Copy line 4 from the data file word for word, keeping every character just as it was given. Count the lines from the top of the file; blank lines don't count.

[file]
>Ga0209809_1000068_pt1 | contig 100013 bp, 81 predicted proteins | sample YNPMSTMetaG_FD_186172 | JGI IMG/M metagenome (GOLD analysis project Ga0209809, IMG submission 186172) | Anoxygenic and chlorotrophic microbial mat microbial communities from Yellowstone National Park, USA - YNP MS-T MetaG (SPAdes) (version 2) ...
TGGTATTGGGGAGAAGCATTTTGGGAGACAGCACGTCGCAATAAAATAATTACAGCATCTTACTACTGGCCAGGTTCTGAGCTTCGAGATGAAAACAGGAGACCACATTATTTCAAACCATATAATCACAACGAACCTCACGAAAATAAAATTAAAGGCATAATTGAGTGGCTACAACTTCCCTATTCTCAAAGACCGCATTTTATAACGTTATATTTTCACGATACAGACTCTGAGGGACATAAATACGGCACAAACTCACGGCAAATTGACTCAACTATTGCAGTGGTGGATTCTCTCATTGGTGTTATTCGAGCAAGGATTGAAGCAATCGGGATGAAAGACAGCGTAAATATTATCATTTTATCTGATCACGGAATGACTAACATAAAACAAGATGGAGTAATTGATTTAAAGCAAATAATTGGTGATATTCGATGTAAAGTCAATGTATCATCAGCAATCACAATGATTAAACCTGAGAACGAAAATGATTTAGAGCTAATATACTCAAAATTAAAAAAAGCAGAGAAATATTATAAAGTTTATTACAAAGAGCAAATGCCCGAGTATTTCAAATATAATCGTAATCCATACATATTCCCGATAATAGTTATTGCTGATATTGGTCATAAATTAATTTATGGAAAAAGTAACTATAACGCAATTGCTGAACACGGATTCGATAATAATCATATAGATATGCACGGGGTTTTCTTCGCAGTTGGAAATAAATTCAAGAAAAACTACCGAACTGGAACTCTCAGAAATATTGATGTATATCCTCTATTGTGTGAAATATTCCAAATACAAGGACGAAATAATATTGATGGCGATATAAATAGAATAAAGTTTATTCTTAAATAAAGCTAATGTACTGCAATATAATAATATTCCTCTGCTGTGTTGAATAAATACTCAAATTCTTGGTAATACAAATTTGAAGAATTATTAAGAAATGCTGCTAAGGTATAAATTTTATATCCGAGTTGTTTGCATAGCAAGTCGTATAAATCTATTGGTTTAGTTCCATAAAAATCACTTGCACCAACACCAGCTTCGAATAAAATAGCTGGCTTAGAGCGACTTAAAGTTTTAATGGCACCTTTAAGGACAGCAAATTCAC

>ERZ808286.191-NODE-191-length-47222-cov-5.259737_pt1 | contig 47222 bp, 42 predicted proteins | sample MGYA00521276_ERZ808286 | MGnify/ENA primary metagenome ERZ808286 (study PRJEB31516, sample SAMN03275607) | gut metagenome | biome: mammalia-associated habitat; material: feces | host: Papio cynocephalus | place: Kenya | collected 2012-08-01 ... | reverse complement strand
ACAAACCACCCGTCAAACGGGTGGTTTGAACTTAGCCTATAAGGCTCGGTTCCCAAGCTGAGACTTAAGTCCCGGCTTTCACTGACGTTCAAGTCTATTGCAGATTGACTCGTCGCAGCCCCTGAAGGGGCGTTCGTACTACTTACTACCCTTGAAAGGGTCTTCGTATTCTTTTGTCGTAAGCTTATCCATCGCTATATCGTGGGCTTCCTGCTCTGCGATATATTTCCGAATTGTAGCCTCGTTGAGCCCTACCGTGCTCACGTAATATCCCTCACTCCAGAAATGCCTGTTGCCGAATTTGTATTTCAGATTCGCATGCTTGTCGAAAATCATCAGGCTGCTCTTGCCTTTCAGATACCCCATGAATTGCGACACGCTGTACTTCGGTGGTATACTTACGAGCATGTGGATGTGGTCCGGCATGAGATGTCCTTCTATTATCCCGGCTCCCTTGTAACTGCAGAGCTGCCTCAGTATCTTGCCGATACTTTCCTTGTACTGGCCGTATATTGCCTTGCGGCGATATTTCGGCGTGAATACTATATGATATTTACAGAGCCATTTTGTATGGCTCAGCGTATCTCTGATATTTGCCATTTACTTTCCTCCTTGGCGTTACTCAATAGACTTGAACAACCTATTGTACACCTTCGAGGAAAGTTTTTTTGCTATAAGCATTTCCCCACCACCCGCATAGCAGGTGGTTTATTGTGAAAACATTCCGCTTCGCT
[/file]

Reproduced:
ACAAACCACCCGTCAAACGGGTGGTTTGAACTTAGCCTATAAGGCTCGGTTCCCAAGCTGAGACTTAAGTCCCGGCTTTCACTGACGTTCAAGTCTATTGCAGATTGACTCGTCGCAGCCCCTGAAGGGGCGTTCGTACTACTTACTACCCTTGAAAGGGTCTTCGTATTCTTTTGTCGTAAGCTTATCCATCGCTATATCGTGGGCTTCCTGCTCTGCGATATATTTCCGAATTGTAGCCTCGTTGAGCCCTACCGTGCTCACGTAATATCCCTCACTCCAGAAATGCCTGTTGCCGAATTTGTATTTCAGATTCGCATGCTTGTCGAAAATCATCAGGCTGCTCTTGCCTTTCAGATACCCCATGAATTGCGACACGCTGTACTTCGGTGGTATACTTACGAGCATGTGGATGTGGTCCGGCATGAGATGTCCTTCTATTATCCCGGCTCCCTTGTAACTGCAGAGCTGCCTCAGTATCTTGCCGATACTTTCCTTGTACTGGCCGTATATTGCCTTGCGGCGATATTTCGGCGTGAATACTATATGATATTTACAGAGCCATTTTGTATGGCTCAGCGTATCTCTGATATTTGCCATTTACTTTCCTCCTTGGCGTTACTCAATAGACTTGAACAACCTATTGTACACCTTCGAGGAAAGTTTTTTTGCTATAAGCATTTCCCCACCACCCGCATAGCAGGTGGTTTATTGTGAAAACATTCCGCTTCGCT